Cell culture

      Human embryonic kidney 293 (HEK293) cells were cultured under Dulbecco's modified Eagle's medium (DMEM) with 10% fetal bovine serum and 1% penicillin streptomycin at 37°C and 5% CO2 atmosphere.

      Rat brain tissue sectioning

      Frozen female rat brain, purchased from BioIVT, was mounted on cryomicrotome chuck and then sectioned (10 μm thickness; CryoStar NX70, Thermo Fisher) using temperature of -18 oC and -20 oC, for specimen and blade, respectively. Sections were thaw-mounted onto indium tin oxide (ITO)-coated glass slides (Bruker Daltonics) for MALDI imaging and onto polyethylene naphthalate (PEN) membrane slides (Carl Zeiss Microscopy, Germany) for LCM coupled to nanoPOTS experiments.

      MALDI analysis

      Samples were vacuum desiccated for 30 minutes and then washed in fresh solutions of 70% ethanol for 30 seconds, 100% ethanol for 30 seconds, Carnoy’s solution (6:3:1 v/v ethanol/chloroform/glacial acetic acid) for 2 minutes, 100% ethanol for 30 seconds, water with 0.2% TFA for 15 seconds, and 100% ethanol for 30 seconds. Samples were then dried by a stream of nitrogen gas prior to MALDI matrix application. HTX Technologies M5 Sprayer (Chapel Hill, NC) was used to deposit sonicated supernatant of 15 mg/mL 2,5-DHA (2,5-dihydroxyacetophenone) in 90% acetonitrile with 0.2% TFA. The flow rate of the matrix was 150 μL/min with a nozzle temperature of 30.0oC, with a velocity set to 1300 mm/min with 10 PSI of nitrogen gas. The matrix was then recrystallized with 5% acetic acid solution in water at 38.5oC and dried for 3.5 minutes and then immediately analyzed using an elevated pressure MALDI source (Spectroglyph LLC, Kennewick, WA) coupled to a Thermo Scientific Q Exactive HF Orbitrap MS upgraded with ultra-high mass range (UHMR) boards(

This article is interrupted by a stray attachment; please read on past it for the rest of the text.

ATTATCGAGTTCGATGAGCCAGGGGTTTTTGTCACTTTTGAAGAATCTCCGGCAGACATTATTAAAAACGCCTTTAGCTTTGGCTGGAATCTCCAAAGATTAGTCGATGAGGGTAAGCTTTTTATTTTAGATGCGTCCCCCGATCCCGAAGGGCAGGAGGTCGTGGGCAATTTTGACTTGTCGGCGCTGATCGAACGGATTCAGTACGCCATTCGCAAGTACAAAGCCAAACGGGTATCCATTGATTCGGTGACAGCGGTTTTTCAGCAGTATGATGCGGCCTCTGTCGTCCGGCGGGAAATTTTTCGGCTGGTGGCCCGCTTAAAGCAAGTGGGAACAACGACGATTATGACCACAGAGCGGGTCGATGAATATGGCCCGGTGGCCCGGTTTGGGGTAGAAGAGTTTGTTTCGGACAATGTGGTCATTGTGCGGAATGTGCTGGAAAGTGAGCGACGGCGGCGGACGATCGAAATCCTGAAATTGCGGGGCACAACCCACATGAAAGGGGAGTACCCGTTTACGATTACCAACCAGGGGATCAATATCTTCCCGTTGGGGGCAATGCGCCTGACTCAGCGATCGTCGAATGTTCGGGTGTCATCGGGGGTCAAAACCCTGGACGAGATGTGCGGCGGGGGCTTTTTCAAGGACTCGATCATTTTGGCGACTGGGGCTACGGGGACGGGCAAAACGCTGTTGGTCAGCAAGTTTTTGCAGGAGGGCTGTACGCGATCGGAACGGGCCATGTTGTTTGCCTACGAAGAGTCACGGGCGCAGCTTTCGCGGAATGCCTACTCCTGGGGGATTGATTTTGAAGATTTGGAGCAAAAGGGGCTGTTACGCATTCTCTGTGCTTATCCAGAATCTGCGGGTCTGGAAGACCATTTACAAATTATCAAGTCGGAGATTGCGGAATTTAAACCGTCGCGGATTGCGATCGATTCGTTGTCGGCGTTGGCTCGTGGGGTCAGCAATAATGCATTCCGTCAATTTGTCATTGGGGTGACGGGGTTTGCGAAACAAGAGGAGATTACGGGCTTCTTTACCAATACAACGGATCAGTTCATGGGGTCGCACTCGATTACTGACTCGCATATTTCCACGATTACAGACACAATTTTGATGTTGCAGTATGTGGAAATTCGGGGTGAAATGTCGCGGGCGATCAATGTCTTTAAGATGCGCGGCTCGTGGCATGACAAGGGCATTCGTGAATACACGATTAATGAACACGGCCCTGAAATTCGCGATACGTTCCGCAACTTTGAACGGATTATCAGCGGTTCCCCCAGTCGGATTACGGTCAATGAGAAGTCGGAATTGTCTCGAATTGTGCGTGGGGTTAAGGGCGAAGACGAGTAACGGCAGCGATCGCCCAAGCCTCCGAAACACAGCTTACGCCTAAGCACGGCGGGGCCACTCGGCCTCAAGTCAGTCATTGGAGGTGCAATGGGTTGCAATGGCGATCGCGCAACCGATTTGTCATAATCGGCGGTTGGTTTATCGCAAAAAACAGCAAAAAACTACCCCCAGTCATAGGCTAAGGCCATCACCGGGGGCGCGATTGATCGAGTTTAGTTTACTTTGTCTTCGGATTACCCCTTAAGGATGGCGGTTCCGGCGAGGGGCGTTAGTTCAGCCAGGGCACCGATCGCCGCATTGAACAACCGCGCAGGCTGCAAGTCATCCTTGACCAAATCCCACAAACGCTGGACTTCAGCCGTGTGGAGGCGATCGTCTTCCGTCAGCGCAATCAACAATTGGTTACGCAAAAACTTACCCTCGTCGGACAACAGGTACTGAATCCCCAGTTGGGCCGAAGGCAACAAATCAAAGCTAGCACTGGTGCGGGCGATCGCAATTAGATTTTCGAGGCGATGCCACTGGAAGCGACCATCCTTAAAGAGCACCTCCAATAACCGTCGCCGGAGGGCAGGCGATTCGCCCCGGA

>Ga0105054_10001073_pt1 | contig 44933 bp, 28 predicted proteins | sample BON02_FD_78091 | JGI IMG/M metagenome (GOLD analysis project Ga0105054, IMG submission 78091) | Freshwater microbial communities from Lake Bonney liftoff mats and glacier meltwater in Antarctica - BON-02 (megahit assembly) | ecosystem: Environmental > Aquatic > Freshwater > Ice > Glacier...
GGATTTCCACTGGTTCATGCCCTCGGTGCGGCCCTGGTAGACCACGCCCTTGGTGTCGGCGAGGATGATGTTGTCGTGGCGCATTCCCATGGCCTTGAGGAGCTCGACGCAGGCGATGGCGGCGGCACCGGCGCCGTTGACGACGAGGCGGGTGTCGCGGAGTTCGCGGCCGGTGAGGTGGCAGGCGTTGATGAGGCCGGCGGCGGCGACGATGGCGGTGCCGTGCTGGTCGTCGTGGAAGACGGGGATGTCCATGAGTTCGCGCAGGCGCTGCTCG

• Zemaitis K.V.
      • Dusan
      • Kew William
      • Fort Kyle
      • Reinhardt-Szyba Maria
      • Pamreddy Annapurna
      • Ding Yani
      • Kaushik Dharam
      • Sharma Kumar
      • Makarov Alexander
      • Zhou Mowei
      • Paša-Tolić Ljiljana
      Enhanced Spatial Mapping of Histone Proteoforms in Human Kidney Through MALDI-MSI by High-Field UHMR Orbitrap Detection.
      ). Spectra were acquired over the m/z range of 3,500 to 20,000 in positive polarity mode with a resolving power of 240k at m/z 200 (512 ms transient) and 250 laser shots per pixel. Scans in the .RAW file were summed as a single spectrum for proteoform assignment by accurate mass.

      LCM-nanoPOTS-TDP sample preparation

      NanoPOTS chips were fabricated on glass substrates using photolithography, followed by a wetting etching solution containing 1 M HF, 0.5 M NH4F, and 0.75 M HNO3 processed with procedures as described previously(
      • Zhu Y.
      • Piehowski P.D.
      • Zhao R.
      • Chen J.
      • Shen Y.
      • Moore R.J.
      • Shukla A.K.
      • Petyuk V.A.
      • Campbell-Thompson M.
      • Mathews C.E.
      • Smith R.D.
      • Qian W.-J.
      • Kelly R.T.
      Nanodroplet processing platform for deep and quantitative proteome profiling of 10–100 mammalian cells.
      ). Polypropylene (PP) chips were produced by an injection molding company (Proto Labs, Maple Plain, MN). Glass or PP chips with an array of 4 × 12 nanowells were used throughout the study. Cells were collected in 1x PBS with protease and phosphatase inhibitor. After cell deposition, 100-nL lysis buffer containing 2 mM MgCl2, 10 mM TCEP, and 16 M urea with 0.4% DDM in 50 mM ABC was added into each well, followed by 1-hour incubation under room temperature. Next, 200 nL of 2 mM MgCl2 with 2.5 unit/ μL of benzonase nuclease was added in each well and incubated at 37°C for 1 hour. Finally, the sample was acidified by adding 50 nL of 5% FA into each well and dried in a vacuum chamber.